I have always depended on the kindness of strangers.
Scarlett O’Hara’s famous line from Gone with the Wind has been stuck in my head recently. I have spent much of the past year weighing a big career shift, and as I tried to figure out how to come to a decision one way or the other, I found myself turning not to close friends or family, but to casual acquaintances or, in some cases, virtual strangers.
It wasn’t so much that I sought their opinion on what I should do with the next chapter of my life. Rather, I used the conversations as a sort of test drive to see what it sounded like when I voiced certain scenarios out loud. I would describe a career path to someone as though I was already on it (instead of still in the hypothetical stage), and if the words felt natural and inspired genuine enthusiasm in me, I figured that was a pretty clear sign something was worth exploring further.
Looking back, I realize I did this same thing at another big fork in the road: when deciding whether to try to have a third child. My husband and I had always envisioned a two-child family, and once we had our son and first daughter, we felt complete. Until I didn’t anymore.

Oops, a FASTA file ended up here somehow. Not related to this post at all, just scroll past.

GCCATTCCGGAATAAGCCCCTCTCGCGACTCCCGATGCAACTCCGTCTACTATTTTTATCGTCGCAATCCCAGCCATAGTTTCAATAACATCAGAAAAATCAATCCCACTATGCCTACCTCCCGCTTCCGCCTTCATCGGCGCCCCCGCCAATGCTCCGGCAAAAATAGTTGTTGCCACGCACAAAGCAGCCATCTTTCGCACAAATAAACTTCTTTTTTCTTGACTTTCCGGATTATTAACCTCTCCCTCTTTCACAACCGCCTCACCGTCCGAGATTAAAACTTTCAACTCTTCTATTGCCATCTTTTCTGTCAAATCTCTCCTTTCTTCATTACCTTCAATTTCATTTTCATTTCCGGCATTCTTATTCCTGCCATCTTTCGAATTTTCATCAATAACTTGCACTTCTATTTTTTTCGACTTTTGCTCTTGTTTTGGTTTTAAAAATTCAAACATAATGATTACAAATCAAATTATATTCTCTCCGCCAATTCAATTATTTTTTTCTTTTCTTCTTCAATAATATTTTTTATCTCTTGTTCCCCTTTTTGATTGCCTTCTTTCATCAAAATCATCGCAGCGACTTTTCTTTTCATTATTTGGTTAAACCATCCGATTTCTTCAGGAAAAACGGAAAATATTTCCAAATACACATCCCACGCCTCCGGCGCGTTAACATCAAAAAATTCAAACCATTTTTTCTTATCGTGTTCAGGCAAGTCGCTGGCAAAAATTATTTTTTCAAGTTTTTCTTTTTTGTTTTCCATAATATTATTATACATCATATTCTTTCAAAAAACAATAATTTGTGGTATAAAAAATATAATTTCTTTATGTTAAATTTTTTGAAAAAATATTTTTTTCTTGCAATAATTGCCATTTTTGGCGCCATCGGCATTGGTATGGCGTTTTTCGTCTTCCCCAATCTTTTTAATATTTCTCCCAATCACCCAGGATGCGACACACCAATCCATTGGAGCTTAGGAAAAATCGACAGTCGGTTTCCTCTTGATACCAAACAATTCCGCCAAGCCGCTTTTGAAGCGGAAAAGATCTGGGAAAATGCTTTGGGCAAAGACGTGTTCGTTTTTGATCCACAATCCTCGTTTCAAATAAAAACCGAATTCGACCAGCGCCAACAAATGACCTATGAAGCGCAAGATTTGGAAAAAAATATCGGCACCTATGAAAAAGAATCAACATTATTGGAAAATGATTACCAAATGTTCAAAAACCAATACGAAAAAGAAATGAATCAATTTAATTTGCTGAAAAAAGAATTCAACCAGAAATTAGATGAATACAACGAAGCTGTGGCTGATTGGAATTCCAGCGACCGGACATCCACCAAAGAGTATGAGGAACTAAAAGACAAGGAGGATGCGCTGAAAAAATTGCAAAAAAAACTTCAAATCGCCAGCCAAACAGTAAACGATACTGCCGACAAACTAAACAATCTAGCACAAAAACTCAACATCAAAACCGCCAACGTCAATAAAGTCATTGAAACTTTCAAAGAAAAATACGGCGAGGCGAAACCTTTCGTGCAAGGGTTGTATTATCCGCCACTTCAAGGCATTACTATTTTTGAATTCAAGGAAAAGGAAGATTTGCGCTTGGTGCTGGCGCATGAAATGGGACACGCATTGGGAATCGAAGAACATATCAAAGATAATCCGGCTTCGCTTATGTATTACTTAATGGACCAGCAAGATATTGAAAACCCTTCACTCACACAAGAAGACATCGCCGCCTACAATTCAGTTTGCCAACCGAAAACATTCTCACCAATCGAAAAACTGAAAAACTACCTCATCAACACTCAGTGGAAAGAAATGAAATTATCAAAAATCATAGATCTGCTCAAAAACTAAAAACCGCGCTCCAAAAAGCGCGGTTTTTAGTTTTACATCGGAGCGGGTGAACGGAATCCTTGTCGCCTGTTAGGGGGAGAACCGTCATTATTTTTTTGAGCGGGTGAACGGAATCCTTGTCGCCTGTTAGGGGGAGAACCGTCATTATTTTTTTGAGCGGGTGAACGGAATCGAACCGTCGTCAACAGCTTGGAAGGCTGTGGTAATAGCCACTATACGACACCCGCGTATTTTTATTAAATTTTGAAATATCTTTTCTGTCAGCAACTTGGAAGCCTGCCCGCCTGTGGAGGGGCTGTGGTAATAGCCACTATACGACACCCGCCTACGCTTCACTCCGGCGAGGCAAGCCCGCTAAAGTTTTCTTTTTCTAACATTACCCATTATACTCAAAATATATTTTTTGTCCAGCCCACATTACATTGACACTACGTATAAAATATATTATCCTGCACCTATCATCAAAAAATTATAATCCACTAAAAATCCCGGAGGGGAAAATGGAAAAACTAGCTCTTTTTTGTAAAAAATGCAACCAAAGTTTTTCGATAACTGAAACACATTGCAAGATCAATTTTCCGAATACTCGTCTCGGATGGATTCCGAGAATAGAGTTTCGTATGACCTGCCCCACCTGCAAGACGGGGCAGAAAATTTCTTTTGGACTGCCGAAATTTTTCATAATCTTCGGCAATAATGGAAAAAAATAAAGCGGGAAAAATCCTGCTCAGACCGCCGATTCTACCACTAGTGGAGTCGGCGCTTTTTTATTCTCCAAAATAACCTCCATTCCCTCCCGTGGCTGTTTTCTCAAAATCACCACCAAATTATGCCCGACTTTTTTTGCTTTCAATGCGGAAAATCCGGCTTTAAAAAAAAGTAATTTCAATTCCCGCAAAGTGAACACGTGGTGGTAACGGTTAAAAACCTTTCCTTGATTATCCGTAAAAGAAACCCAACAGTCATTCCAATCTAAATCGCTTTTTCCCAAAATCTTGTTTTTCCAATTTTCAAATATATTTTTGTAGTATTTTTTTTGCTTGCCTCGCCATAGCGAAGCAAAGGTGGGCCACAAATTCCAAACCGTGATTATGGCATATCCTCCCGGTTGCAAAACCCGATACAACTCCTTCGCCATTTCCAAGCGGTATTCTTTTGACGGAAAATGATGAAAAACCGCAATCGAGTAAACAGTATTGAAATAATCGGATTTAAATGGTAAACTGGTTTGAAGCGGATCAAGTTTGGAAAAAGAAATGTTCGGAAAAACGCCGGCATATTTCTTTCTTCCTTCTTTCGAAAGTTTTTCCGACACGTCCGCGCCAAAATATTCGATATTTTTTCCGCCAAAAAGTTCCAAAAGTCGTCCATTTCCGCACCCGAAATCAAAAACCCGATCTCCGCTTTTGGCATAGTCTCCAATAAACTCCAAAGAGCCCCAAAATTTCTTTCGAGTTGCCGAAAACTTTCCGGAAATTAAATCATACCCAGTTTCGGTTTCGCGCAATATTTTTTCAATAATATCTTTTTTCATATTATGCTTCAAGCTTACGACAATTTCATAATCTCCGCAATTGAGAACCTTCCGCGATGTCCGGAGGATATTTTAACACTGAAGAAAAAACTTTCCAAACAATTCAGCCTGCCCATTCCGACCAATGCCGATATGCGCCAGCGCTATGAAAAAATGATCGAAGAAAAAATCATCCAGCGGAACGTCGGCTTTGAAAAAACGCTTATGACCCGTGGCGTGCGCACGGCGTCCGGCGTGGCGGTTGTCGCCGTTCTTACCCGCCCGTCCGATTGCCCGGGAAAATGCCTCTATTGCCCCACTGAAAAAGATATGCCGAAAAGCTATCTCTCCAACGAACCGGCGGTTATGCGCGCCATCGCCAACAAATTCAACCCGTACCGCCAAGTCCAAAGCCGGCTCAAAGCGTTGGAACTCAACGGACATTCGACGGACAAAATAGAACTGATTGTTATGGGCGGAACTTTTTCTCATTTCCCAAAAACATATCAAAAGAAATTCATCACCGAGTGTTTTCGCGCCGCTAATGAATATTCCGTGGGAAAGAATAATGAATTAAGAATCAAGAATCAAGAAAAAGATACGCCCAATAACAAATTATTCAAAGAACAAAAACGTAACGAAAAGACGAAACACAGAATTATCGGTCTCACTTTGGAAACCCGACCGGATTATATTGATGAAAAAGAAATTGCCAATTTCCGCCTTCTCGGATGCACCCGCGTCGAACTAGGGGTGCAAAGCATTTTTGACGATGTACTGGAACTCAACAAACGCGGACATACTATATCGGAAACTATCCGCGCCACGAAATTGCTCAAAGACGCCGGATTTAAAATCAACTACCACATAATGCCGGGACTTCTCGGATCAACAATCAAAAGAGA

The idea of another baby took me so by surprise that I figured it was a bout of temporary insanity, some sort of hormonal shift that would soon pass. When it didn’t pass and instead grew more persistent, I found myself telling random strangers that we were trying for a third baby months before that was actually true. (I hadn’t even told my husband yet!) I needed to say the words out loud to another human being—one who didn’t know me and therefore felt completely neutral on the subject. I don’t remember any of them offering advice, and I didn’t need that; I just needed to talk through the jumble of thoughts racing through my brain.
Someday maybe I’ll tell our youngest daughter that she owes her existence in small part to a nail technician, a flight attendant and several other people she’ll never meet. And maybe there will be a similar cast of characters whom I credit for my next job, if the decision I’ve made pans out.
Either way, I’m a firm believer that sometimes it’s best to tell a stranger things you aren’t yet ready to tell the people close to you. Think of it as a zero-stakes dress rehearsal for the real thing. And besides, if whatever you’re considering doesn’t come to pass, only you and the Lyft driver will ever know.